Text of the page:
More streaming/publishing news for you all this week as well as some events for the weekend!
Have a lucky weekend everyone!
1. YouTube launches a subscription service… and the industry is not impressed.
YouTube recently announced it would be rolling out its new audio-video subscription service YouTube Red, which will exist alongside its freemium tier that we all know and love. With the number of streaming services growing every year, its not surprising that YouTube is throwing its hat in the ring. However, the music industry isn’t exactly jumping for joy. Rights holders have long been uncomfortable with YouTube underwhelming copyright exploitation. One CEO of a digital distributor, in relation to proper copyright exploitation, described YouTube as “borderline criminal”. Google says its service is part of its initiative to build “better business models to drive higher engagement and revenue”. Only time will tell if thats true.
2. Does Adele need streaming?
With the forthcoming release of her first studio album in four years, Adele has people wondering whether she will perform quite as spectacular as her last album, 21. 21 is renowned for having sold 30 million copies worldwide in a time when music sales had begun to plummet. Four years later, music sales revenue has dropped by a quarter since her last release and the market has grown ever more saturated with streaming as a source of music consumption. Adele, a strong “album artist”, seems to move people to actually purchase music, but will that hold true today is it did four years ago? When compared with another strong “album artist” such as T-Swift, who is notoriously anti-streaming, Adele’s audience is older and more spread out. This may actually better her chances to maintain her reputation as an artist who convinces consumers to buy music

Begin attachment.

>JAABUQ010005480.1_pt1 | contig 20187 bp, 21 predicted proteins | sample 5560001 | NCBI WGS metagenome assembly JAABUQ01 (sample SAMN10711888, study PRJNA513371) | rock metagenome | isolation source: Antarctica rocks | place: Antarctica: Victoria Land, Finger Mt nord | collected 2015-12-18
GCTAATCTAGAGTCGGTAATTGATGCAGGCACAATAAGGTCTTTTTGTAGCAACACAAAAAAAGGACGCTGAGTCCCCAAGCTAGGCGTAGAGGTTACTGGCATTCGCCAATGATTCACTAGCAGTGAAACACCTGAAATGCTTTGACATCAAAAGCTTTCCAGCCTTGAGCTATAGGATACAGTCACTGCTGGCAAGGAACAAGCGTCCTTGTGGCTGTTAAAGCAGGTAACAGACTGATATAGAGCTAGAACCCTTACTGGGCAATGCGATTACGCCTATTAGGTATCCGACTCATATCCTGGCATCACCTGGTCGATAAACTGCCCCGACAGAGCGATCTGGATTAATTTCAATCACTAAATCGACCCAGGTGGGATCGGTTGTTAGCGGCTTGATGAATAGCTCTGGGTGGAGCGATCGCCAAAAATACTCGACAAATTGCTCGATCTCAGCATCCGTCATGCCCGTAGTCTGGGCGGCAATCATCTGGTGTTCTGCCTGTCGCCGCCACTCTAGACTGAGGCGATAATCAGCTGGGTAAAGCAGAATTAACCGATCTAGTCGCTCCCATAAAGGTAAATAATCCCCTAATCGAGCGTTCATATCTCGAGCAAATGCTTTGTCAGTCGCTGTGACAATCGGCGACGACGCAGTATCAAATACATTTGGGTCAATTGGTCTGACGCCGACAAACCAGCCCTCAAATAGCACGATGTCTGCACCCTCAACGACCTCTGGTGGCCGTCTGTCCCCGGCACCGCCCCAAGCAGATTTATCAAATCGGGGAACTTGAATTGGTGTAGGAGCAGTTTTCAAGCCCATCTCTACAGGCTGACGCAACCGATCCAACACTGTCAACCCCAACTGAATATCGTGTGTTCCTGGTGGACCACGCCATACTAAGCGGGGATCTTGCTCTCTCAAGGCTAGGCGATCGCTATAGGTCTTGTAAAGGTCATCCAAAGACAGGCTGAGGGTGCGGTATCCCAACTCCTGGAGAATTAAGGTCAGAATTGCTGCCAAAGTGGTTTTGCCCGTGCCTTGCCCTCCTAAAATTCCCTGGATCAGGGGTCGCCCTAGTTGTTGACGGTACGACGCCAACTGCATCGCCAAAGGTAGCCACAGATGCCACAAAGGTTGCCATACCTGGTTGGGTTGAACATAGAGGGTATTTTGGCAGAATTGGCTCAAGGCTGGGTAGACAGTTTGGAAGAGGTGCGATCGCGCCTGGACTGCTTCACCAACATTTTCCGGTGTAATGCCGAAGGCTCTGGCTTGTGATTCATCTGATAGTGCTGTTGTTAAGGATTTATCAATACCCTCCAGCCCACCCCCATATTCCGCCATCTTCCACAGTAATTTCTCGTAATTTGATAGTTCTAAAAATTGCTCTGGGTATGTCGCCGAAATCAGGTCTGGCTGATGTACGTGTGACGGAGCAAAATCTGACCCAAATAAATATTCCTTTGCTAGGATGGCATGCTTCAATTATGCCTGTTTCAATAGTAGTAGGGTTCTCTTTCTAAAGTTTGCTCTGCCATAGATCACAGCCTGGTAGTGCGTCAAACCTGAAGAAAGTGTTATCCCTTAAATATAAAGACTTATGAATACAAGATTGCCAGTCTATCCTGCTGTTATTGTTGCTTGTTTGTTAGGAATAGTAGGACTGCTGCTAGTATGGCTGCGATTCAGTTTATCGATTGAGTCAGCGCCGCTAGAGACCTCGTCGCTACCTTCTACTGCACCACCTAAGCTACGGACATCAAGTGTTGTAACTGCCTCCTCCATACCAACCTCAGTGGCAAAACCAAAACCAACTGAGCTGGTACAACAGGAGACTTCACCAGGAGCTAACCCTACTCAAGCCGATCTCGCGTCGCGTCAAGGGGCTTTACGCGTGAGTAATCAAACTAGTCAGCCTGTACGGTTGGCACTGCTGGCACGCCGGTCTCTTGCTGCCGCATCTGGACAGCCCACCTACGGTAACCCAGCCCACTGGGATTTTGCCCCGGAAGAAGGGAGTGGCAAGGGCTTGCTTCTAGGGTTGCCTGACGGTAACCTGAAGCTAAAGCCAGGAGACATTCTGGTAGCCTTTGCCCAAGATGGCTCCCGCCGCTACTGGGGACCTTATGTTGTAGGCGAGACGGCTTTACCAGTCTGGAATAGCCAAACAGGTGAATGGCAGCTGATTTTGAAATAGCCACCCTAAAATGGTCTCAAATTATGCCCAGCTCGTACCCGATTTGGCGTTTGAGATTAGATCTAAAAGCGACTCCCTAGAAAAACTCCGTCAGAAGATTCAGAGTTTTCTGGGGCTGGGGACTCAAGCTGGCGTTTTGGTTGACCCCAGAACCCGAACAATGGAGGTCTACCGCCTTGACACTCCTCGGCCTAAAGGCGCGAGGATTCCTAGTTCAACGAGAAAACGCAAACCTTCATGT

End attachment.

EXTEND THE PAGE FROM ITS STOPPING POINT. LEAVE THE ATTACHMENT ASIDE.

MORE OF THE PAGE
As the chart references, the two audiences (those who only stream and those who only buy) are surprisingly distinct. This, coupled with Adele’s audience demographics may mean that her listeners are somewhere in that 27%. And that’s what might enable her to perform as well as four years ago. However, with the numerous changes to the music industry since then, even if she does exceedingly well, it’ll be difficult to repeat the success of 21.
3. Pandora and Sony/ATV shake hands mostly as a contingency.
Two of the most unlikely bedfellows, Pandora and Sony/ATV have entered into an agreement in which each party gets exactly what they want. Sony/ATV gets the higher royalty rates that it, and every other publisher in the industry, has been begging for while Pandora gets rate certainty, which is especially important in the face of the oncoming decision by the Copyright Royalty Board at the end of the year which will set rates to an unknown amount until 2020. In this way Pandora assures that it will know its rate with, at the very least, the largest publisher in the world. Essentially, Pandora is hedging against the possibility that publishers will be able to nix the PRO’s (Performance Rights Organizations like ASCAP and BMI that control the compulsory royalty rate) non-exclusive control over their performance rights (plays on Pandora fall in this category) and negotiate directly with digital services like Pandora. If the PRO’s don’t provide the non-exclusive compulsory license option, then the publishers have way more bargaining power. Another article on the subject expressed confusion how publisher negotiations with digital music services that bypass the PRO’s can even be legal in the first place, since they undermine the whole PRO concept.